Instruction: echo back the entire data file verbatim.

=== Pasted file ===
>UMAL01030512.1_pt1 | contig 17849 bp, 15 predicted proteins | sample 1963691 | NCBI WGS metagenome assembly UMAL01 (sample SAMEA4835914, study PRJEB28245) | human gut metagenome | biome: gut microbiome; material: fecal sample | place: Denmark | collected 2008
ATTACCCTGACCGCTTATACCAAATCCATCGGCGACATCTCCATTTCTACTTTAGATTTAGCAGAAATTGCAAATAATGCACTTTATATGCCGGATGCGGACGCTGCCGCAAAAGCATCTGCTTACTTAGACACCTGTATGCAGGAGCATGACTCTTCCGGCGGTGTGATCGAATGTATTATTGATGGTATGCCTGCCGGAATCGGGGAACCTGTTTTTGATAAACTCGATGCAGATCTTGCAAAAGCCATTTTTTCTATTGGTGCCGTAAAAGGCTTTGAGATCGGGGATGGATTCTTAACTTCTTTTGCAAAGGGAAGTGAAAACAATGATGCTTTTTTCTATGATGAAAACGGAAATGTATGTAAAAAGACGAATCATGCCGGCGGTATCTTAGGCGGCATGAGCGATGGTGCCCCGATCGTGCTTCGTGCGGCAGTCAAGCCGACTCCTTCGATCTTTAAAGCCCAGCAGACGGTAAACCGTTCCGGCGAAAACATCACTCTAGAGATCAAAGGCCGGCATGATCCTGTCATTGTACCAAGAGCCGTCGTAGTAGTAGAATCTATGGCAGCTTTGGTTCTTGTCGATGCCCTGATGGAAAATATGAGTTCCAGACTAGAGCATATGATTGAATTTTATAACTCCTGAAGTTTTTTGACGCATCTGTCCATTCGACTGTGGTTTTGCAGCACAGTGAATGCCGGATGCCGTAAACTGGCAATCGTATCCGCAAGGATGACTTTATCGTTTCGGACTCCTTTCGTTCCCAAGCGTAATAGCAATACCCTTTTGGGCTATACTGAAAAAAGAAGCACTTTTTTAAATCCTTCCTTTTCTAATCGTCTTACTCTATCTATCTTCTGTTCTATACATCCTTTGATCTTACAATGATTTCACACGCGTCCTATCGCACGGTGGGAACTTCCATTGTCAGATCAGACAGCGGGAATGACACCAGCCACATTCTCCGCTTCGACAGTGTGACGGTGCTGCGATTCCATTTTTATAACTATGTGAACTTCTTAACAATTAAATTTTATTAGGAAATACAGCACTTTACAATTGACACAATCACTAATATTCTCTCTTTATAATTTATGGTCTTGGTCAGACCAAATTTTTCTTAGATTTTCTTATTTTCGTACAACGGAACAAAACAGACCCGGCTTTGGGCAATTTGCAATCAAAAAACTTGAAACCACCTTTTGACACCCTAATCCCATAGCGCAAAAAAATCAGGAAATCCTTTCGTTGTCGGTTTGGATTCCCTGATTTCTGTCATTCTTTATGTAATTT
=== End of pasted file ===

>UMAL01030512.1_pt1 | contig 17849 bp, 15 predicted proteins | sample 1963691 | NCBI WGS metagenome assembly UMAL01 (sample SAMEA4835914, study PRJEB28245) | human gut metagenome | biome: gut microbiome; material: fecal sample | place: Denmark | collected 2008
ATTACCCTGACCGCTTATACCAAATCCATCGGCGACATCTCCATTTCTACTTTAGATTTAGCAGAAATTGCAAATAATGCACTTTATATGCCGGATGCGGACGCTGCCGCAAAAGCATCTGCTTACTTAGACACCTGTATGCAGGAGCATGACTCTTCCGGCGGTGTGATCGAATGTATTATTGATGGTATGCCTGCCGGAATCGGGGAACCTGTTTTTGATAAACTCGATGCAGATCTTGCAAAAGCCATTTTTTCTATTGGTGCCGTAAAAGGCTTTGAGATCGGGGATGGATTCTTAACTTCTTTTGCAAAGGGAAGTGAAAACAATGATGCTTTTTTCTATGATGAAAACGGAAATGTATGTAAAAAGACGAATCATGCCGGCGGTATCTTAGGCGGCATGAGCGATGGTGCCCCGATCGTGCTTCGTGCGGCAGTCAAGCCGACTCCTTCGATCTTTAAAGCCCAGCAGACGGTAAACCGTTCCGGCGAAAACATCACTCTAGAGATCAAAGGCCGGCATGATCCTGTCATTGTACCAAGAGCCGTCGTAGTAGTAGAATCTATGGCAGCTTTGGTTCTTGTCGATGCCCTGATGGAAAATATGAGTTCCAGACTAGAGCATATGATTGAATTTTATAACTCCTGAAGTTTTTTGACGCATCTGTCCATTCGACTGTGGTTTTGCAGCACAGTGAATGCCGGATGCCGTAAACTGGCAATCGTATCCGCAAGGATGACTTTATCGTTTCGGACTCCTTTCGTTCCCAAGCGTAATAGCAATACCCTTTTGGGCTATACTGAAAAAAGAAGCACTTTTTTAAATCCTTCCTTTTCTAATCGTCTTACTCTATCTATCTTCTGTTCTATACATCCTTTGATCTTACAATGATTTCACACGCGTCCTATCGCACGGTGGGAACTTCCATTGTCAGATCAGACAGCGGGAATGACACCAGCCACATTCTCCGCTTCGACAGTGTGACGGTGCTGCGATTCCATTTTTATAACTATGTGAACTTCTTAACAATTAAATTTTATTAGGAAATACAGCACTTTACAATTGACACAATCACTAATATTCTCTCTTTATAATTTATGGTCTTGGTCAGACCAAATTTTTCTTAGATTTTCTTATTTTCGTACAACGGAACAAAACAGACCCGGCTTTGGGCAATTTGCAATCAAAAAACTTGAAACCACCTTTTGACACCCTAATCCCATAGCGCAAAAAAATCAGGAAATCCTTTCGTTGTCGGTTTGGATTCCCTGATTTCTGTCATTCTTTATGTAATTT